I think you're question somewhat deteriorates at your point of reference.
There's nothing magic about
a = b = c = 2 to suggest that
a == b == c == 2 should work like you're wanting -- actually more-so the opposite.
The assignment operator is defined for only 2 operands and returns the value being set. A string of them simply passes the value from each operator to the next:
1: a = (b = (c = 2));
2: a = (b = (2));
3: a = (2);
So, the same is true for
a == b == c == 2:
1: bool allTwo = (a == (b == (c == 2)));
2: bool allTwo = (a == (b == ([Boolean])));
3: bool allTwo = (a == ([Boolean]));
4: bool allTwo = ([Boolean]);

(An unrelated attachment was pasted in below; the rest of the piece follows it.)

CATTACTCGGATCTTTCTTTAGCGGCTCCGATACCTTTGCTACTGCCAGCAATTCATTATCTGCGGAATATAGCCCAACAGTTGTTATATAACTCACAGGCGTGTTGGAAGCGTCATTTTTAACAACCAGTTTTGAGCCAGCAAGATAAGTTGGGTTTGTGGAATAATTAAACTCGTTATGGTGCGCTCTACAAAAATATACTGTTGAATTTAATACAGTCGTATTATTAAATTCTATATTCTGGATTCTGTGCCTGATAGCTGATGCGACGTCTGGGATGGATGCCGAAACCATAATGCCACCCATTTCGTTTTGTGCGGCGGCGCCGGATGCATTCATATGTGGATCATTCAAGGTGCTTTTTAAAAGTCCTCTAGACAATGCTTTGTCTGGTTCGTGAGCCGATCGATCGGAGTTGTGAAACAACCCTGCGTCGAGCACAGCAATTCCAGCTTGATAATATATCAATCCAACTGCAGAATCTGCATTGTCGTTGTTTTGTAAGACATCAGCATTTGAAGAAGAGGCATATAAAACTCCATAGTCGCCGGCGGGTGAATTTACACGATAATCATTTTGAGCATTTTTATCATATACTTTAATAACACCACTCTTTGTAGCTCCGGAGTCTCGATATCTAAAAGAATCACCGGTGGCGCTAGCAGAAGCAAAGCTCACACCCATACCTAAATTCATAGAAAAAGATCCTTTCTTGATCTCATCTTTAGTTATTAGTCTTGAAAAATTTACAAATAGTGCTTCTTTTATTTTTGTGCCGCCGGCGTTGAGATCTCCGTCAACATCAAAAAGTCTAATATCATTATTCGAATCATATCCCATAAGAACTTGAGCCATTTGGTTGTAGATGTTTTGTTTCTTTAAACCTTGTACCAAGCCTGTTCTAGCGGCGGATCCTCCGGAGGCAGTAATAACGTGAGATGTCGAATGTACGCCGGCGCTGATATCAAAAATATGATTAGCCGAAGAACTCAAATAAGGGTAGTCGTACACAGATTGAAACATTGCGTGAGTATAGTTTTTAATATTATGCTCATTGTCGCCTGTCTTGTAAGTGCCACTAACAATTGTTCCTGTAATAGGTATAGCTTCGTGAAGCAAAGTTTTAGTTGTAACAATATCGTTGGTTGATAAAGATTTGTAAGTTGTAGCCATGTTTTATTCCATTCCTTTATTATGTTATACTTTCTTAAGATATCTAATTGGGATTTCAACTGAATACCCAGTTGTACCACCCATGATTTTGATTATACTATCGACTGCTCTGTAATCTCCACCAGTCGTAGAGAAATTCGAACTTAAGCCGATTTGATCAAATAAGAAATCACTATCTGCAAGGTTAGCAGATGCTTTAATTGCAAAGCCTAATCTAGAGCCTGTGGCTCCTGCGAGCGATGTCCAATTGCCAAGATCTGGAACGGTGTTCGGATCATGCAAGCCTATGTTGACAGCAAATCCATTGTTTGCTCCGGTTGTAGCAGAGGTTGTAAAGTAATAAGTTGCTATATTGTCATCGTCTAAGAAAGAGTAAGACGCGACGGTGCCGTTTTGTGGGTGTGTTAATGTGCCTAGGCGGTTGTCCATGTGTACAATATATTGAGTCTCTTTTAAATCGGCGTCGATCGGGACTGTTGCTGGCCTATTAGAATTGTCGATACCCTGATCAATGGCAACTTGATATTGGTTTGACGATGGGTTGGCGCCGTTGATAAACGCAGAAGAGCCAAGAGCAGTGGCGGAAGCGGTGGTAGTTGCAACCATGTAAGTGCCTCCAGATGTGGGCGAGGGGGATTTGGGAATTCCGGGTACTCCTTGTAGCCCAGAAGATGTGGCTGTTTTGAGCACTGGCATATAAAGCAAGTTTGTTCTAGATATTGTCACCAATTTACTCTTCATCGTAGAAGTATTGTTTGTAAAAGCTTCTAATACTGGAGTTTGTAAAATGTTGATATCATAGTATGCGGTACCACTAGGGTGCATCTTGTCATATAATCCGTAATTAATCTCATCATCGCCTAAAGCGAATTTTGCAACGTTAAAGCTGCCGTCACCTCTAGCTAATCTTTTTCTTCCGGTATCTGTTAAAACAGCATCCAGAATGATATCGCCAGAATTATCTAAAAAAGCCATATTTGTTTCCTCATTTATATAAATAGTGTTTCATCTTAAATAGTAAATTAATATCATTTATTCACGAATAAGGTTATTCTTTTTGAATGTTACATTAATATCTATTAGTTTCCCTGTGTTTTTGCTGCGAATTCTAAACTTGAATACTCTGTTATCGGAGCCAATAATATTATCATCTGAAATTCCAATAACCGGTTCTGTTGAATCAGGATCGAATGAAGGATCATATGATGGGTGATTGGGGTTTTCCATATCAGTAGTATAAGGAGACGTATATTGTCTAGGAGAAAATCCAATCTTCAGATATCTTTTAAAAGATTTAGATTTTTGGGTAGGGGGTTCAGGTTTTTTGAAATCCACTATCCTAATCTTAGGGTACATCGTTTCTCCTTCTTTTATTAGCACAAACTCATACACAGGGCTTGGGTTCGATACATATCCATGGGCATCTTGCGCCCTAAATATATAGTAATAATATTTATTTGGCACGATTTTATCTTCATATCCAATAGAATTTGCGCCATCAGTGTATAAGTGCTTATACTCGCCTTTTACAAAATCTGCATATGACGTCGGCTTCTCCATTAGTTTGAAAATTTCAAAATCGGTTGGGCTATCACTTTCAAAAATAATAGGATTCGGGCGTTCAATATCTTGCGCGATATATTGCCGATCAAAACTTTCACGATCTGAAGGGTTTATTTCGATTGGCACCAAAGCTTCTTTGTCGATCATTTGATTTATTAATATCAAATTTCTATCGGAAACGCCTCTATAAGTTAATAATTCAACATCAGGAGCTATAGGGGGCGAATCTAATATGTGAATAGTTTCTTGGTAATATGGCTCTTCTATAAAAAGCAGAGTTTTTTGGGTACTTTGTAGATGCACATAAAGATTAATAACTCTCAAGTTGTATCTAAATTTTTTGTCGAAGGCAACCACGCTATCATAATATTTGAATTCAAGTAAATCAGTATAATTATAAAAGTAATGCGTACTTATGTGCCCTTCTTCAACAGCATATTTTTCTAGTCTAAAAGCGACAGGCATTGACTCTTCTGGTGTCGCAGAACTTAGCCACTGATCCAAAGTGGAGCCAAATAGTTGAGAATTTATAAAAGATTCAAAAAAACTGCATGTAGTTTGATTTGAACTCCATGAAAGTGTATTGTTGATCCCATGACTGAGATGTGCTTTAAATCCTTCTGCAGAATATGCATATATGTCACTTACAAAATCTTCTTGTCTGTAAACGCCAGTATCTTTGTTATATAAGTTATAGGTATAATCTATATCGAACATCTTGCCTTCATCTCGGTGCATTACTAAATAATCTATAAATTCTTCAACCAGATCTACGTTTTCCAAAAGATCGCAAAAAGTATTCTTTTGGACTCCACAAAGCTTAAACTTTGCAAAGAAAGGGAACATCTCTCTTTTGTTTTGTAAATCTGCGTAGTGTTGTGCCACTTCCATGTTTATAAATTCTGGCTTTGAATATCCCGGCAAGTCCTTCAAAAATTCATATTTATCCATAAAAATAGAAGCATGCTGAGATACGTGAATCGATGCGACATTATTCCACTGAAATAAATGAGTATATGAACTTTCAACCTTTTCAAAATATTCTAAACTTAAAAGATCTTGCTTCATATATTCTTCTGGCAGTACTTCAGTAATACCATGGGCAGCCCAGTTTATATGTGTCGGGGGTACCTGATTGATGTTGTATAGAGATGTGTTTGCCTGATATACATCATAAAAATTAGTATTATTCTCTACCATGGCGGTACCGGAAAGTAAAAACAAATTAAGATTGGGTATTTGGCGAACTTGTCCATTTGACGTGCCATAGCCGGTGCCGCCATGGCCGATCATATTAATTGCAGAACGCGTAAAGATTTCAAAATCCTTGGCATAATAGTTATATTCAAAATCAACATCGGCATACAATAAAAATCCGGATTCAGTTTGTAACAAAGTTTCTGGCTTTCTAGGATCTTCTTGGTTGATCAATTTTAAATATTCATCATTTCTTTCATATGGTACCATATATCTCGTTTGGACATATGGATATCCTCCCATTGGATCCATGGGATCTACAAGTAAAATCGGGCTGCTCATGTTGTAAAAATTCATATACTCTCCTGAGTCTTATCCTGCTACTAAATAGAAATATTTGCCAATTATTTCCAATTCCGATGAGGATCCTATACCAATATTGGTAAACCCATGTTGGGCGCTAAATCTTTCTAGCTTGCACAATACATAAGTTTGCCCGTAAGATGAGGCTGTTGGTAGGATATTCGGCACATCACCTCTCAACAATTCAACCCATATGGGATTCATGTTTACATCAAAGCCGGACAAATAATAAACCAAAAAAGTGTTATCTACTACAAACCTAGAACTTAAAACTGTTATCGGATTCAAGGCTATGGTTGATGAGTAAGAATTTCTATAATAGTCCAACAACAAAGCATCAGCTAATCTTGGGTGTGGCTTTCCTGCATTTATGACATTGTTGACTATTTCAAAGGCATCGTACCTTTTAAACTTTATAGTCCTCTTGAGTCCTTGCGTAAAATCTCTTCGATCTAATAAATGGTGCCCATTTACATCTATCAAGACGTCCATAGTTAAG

So, the technical reason is simply that
C# doesn't contain a definition to have special treatment for a string of operators.
As for language design and implementation, the reason would probably be to prevent ambiguity and additional complexity. While you may want
a == b == c == 2 defined as an all equal operator now, on the next line you may very well need it to act as currently implemented. How should the behaviors be distinguished? And would it be truly worth the effort to implement?
a == 2 && b == 2 really that bad? ;)